Two toddler posts this week!
I made a mistake last Easter. I told someone that I wasn't planning on putting any candy in Meghan's Easter basket, but was going to fill it with little toys, bubbles, and stickers. She was only 18 months old, hadn't had any sugary treats yet, and I wanted to keep it that way. Then, somehow, the person made me feel like I was depriving her. It wasn't intentional, but just something in her voice and subtle words had me questioning myself. So at the last minute I decided to add a little something sweet in her basket. I ended up with these:
To say she liked them would be an understatement. The girl has definitely inherited her mom and dad's sweet tooth. Check out the ingredient list:
Other Ingredients: Organic Wheat Flour, Organic Evaporated Cane Juice (Organic Evaporated Cane Juice, Organic Corn Starch), Organic Sunflower Oil, Organic Raisin Paste, Organic Oat Flour, Organic Evaporated Cane Juice Syrup, Organic Cinnamon, Baking Soda (Sodium Bicarbonate), Salt, Leavening (Amonium Bicarbonate), Vitamin and Mineral Blend (Thiamine Mononitrate [Vitamin B1], Riboflavin [Vitamin B2], Niacinamide [Vitamin B3], Pyridoxine Hydrochloride [Vitamin B6], Cyanocobalamin [Vitamin B12], Folic Acid, Zinc Oxide, and Reduced Iron].
Hydrogenated oils, genetically engineered ingredients, artificial flavors, colors, preservatives and pesticides.
Not bad, right? Well, not great, either. I like that there are no hydrogenated oils, GMOs, artificial flavors, colors, preservatives, or pesticides. That's all good. What I don't like is that the #1 ingredient is wheat flour rather than whole wheat flour and the #2 ingredient is evaporated cane juice (aka sugar). These could be much worse, but I still wanted to try to make a healthy cookie alternative for Meghan since she is, essentially, a cookie monster since I introduced these at Easter.
Meghan had fun helping me come up with the right combination of ingredients:
She's turning into such a ham! :-) I asked her to "say cheese" and she put her hand under her chin like a super model!
The first batch didn't work out. I wanted to try to use up some garbanzo flour I had, but it just didn't taste right. Too bad, because those would have been some seriously high protein cookies! The second batch, however, was a big success. I had to use 1/2 whole wheat flour and 1/2 all-purpose flour to get a better texture, but with the whole wheat flour and oats, these can definitely be considered whole grain cookies. Meghan loves these, just as much as her beloved Earth's Best cookies it seems. Do they taste as great as old-fashioned cookies made with all white flour, butter, etc.? No. But these vegan, healthy cookies, made with only pure maple syrup as a sweetener, are cookies you can feel good about eating.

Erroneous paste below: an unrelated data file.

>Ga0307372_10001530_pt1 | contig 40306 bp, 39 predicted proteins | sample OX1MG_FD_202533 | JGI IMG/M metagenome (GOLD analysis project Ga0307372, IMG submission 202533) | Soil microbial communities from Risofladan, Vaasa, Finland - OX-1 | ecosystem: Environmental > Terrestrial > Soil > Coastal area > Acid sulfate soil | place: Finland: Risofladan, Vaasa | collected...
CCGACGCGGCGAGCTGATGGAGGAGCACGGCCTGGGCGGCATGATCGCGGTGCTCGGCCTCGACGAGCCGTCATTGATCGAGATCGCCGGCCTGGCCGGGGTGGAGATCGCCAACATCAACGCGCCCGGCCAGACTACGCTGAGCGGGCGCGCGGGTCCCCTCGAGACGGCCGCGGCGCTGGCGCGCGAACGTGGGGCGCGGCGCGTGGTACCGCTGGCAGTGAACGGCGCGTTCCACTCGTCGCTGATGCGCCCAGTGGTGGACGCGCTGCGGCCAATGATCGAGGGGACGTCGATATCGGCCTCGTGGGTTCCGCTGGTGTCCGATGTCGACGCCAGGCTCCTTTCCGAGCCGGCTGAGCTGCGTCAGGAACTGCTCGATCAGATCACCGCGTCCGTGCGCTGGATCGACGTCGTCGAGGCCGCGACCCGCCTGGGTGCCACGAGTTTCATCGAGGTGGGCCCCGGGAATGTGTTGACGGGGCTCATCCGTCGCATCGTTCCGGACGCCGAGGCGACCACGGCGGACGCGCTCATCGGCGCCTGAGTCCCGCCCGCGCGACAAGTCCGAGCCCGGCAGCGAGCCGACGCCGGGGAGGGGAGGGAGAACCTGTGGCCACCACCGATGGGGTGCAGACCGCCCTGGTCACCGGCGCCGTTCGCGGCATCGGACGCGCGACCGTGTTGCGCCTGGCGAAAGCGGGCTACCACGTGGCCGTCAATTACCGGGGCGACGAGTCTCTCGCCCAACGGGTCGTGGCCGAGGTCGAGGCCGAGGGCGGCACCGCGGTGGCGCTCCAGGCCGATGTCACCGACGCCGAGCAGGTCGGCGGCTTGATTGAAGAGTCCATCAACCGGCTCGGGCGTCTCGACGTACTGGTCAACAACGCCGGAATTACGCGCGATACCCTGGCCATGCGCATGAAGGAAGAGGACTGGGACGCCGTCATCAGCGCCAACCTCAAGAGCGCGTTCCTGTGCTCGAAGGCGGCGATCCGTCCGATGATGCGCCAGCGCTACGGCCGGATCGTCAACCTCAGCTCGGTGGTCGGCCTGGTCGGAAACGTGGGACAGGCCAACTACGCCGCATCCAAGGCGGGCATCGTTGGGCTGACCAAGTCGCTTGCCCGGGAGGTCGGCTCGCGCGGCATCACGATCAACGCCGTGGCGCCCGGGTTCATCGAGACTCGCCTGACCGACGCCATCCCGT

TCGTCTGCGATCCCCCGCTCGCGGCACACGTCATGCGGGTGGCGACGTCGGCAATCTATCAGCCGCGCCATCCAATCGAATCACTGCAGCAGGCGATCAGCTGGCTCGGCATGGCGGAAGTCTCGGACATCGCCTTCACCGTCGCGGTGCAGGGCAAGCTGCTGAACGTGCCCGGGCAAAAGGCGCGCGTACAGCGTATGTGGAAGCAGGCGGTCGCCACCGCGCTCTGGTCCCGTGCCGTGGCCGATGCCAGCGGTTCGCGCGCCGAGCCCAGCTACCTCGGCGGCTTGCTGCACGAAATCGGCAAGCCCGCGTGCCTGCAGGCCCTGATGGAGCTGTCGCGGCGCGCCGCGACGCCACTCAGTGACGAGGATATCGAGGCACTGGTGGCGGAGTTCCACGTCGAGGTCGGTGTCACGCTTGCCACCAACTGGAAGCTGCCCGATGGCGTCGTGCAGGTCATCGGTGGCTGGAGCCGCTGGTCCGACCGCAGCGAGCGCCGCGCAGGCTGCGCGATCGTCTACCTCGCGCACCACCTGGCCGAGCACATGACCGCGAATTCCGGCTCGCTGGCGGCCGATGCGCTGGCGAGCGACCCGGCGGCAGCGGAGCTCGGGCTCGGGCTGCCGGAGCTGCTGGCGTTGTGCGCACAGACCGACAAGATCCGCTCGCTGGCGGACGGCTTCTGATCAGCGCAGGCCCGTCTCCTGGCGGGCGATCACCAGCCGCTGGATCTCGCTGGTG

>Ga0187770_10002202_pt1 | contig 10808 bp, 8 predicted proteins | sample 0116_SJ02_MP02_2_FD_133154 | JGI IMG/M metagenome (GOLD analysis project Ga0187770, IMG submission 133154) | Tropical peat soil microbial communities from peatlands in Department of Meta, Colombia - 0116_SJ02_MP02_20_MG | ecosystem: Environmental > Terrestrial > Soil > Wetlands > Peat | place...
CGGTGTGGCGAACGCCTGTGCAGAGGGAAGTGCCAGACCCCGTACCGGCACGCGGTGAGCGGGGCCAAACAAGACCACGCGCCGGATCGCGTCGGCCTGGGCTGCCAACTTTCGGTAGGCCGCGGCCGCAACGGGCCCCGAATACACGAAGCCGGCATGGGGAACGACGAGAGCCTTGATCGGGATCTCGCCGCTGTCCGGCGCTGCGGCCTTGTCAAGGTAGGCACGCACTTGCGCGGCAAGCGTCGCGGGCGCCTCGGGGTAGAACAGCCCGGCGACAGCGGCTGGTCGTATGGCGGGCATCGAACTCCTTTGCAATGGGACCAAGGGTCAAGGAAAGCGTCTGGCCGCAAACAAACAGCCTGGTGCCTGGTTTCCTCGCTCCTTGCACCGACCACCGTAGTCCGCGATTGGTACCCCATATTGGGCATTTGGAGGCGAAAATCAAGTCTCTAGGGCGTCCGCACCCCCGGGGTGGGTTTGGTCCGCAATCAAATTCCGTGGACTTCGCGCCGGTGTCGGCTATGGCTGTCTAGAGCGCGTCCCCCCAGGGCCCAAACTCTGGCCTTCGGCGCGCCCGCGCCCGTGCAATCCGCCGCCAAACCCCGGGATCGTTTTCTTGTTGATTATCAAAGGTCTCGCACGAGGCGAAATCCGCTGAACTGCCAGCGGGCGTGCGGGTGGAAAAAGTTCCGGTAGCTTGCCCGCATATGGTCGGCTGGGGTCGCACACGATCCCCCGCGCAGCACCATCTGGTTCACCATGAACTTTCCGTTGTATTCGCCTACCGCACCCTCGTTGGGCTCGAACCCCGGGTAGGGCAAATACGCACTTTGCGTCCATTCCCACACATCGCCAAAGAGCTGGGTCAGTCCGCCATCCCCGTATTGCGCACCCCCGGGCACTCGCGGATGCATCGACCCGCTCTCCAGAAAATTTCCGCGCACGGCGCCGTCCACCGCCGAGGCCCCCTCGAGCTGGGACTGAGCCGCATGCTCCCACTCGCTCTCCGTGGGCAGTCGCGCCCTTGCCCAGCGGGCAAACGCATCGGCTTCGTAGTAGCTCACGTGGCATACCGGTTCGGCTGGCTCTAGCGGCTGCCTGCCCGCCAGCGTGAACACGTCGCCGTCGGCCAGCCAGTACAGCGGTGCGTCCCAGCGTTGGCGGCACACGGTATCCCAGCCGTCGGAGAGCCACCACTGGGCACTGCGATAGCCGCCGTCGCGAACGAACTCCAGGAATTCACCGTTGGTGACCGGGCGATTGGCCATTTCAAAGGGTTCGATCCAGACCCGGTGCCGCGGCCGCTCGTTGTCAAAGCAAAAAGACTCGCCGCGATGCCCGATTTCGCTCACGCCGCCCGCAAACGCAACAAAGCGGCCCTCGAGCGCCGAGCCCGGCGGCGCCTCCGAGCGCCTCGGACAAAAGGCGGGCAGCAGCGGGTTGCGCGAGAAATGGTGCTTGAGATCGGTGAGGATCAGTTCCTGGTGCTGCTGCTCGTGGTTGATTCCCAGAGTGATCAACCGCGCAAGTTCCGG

Spiced Maple Oatmeal Cookies
2 cups rolled oats
1/2 cup whole wheat flour
1/2 cup all-purpose flour
1/2 teaspoon baking soda
1/2 teaspoon baking powder
1/4 teaspoon salt
1 teaspoon cinnamon
1/2 teaspoon all spice
1 teaspoon vanilla
1 cup unsweetened apple sauce
1/2 cup pure maple syrup
1/2 cup natural peanut butter
Preheat your oven to 350 degrees. Line two baking sheets with parchment paper (for easy clean up!).
In a large bowl, mix all of your dry ingredients. (Rolled oats through all spice) In a separate bowl, mix together the wet ingredients (vanilla through peanut butter). Pour your wet ingredients on top of the dry ingredients and mix until they are well-incorporated and you don't see any dry spots.
Using a tablespoon, drop the cookies onto the cookie sheets. Using the back of the spoon, press the cookies down to flatten them.
Bake in the preheated oven for 18 minutes, turning the pans 180 degrees once in the middle of the cooking time.
Makes 28 cookies
All right folks, we are hitting the road again for a long weekend at the lake. I'll be back on Tuesday. Have a great weekend!